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Few studies have examined the association between adiposity in early adulthood and later coronary heart disease (CHD). Further, whether the impact of early adiposity is mediated via adiposity in middle age or, if it exerts an independent effect, has yet to be tested. We examined these issues using extended follow-up of the Harvard Alumni Study.
Cohort study of male University students who had a physical examination at college entry between 1914 and 1952 (mean age 18.4 years) when data on CHD risk factors including body mass index (BMI; weight, kg/height, m2), our measure of adiposity, were measured directly. Study participants were traced, mailed a health questionnaire in 1962/1966 (mean age 45.1 years) which included enquiries regarding self-reported height and weight, and were followed for subsequent mortality experience – with >99% completion – until the end of 1998. BMI was categorised into quartiles in the present analyses.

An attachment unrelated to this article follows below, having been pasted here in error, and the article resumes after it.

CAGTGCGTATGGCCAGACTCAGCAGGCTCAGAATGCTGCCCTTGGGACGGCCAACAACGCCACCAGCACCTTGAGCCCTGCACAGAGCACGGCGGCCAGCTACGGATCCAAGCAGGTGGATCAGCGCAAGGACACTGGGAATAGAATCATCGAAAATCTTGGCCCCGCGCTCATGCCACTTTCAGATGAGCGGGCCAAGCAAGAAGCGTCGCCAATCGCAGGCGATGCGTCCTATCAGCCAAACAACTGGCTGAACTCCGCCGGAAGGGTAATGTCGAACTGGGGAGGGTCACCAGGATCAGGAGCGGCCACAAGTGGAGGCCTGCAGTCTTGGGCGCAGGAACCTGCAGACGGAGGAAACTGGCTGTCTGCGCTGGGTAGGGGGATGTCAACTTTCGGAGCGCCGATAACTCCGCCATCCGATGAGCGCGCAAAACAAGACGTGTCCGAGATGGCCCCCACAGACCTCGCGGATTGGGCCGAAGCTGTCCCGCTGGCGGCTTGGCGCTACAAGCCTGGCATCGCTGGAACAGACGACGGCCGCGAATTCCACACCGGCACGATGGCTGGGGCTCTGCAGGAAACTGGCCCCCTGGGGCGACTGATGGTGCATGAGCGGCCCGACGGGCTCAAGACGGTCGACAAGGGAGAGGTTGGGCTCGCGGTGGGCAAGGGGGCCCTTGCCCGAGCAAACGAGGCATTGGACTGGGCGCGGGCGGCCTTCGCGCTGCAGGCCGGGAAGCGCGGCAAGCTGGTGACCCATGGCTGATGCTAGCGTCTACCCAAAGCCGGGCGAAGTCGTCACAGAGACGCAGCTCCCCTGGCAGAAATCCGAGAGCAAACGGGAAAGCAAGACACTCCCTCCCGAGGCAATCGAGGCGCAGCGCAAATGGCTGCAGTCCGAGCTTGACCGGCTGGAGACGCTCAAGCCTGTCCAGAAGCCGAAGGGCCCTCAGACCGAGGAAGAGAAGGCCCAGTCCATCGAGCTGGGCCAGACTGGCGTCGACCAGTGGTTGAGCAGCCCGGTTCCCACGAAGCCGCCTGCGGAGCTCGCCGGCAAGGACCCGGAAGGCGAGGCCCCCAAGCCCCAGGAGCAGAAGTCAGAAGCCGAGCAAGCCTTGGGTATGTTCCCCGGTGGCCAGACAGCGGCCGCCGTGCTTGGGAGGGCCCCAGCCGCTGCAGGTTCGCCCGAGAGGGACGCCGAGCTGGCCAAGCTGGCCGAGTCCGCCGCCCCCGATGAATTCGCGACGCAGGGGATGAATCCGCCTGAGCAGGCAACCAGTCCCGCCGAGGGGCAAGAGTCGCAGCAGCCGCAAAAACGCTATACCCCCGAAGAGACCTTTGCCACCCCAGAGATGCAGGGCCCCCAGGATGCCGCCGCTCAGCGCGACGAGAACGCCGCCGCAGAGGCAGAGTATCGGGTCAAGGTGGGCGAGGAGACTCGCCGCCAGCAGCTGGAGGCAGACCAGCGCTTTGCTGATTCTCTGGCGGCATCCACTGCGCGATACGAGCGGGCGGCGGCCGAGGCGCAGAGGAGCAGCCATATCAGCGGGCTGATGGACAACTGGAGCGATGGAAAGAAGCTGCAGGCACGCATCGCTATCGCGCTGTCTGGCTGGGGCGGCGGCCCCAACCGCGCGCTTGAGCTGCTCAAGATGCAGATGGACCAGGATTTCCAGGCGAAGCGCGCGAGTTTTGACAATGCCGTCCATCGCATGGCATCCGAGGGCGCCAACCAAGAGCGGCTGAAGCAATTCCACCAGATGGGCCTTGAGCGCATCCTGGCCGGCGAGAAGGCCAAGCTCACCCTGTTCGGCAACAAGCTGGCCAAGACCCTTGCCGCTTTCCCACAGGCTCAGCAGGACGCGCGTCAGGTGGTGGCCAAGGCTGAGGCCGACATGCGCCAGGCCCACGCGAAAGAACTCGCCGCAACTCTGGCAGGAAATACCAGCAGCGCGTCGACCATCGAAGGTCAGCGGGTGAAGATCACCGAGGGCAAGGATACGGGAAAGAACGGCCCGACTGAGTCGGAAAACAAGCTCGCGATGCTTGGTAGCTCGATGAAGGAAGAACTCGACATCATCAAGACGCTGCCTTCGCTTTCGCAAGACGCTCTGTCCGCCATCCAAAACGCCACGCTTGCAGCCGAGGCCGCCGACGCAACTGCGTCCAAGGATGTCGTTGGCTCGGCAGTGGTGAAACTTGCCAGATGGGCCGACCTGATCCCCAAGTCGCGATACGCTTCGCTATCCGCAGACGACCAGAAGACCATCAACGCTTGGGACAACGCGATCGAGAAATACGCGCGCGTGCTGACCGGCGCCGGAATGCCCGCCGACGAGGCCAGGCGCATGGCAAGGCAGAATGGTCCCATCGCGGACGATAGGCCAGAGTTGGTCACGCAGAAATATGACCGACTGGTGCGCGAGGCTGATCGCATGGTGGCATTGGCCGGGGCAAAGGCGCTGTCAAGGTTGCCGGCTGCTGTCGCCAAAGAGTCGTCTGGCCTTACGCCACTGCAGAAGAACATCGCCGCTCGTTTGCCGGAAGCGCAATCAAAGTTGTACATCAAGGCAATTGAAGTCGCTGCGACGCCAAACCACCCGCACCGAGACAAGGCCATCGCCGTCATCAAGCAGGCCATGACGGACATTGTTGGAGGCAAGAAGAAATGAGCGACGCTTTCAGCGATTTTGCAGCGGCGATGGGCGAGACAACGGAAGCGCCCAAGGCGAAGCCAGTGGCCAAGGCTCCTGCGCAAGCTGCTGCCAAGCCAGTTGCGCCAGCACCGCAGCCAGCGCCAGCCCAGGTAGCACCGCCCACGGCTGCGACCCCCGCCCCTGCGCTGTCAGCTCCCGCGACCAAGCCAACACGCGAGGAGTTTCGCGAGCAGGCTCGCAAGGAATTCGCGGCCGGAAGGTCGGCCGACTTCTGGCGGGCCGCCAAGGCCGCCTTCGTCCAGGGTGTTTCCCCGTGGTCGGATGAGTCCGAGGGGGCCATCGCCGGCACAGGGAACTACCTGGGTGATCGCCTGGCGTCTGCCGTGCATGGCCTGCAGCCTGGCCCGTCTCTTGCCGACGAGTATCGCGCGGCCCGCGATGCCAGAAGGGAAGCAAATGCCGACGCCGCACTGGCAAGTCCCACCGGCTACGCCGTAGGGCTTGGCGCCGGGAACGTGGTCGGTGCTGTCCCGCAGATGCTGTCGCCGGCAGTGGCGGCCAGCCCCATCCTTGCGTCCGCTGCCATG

14 638 men enrolled in Harvard University in the given years, who completed the subsequent health questionnaire, and whose vital status could be ascertained.
Main Outcome Measure
Over a maximum of 82.5 years of follow-up (median 56.5 years), there were 1401 deaths from CHD. Following adjustment for age and other CHD risk factors (cigarette smoking, physical activity, blood pressure) at college entry, relative to the lowest weight quartile (mean BMI = 18.7 kg/m2), there was an elevated risk of CHD mortality in men in the highest quartile (mean BMI = 25.0 kg/m2; hazards ratio 1.28, 95% CI 1.10 to 1.49) but not the intermediate groups. Following additional control for BMI in middle-age, this increased CHD risk in the highest quartile was eliminated (1.03; 0.87 to 1.21).
In this cohort, higher BMI in early adulthood was associated with an elevated risk of CHD mortality several decades later but this effect appeared to be entirely meditated via BMI in middle-age.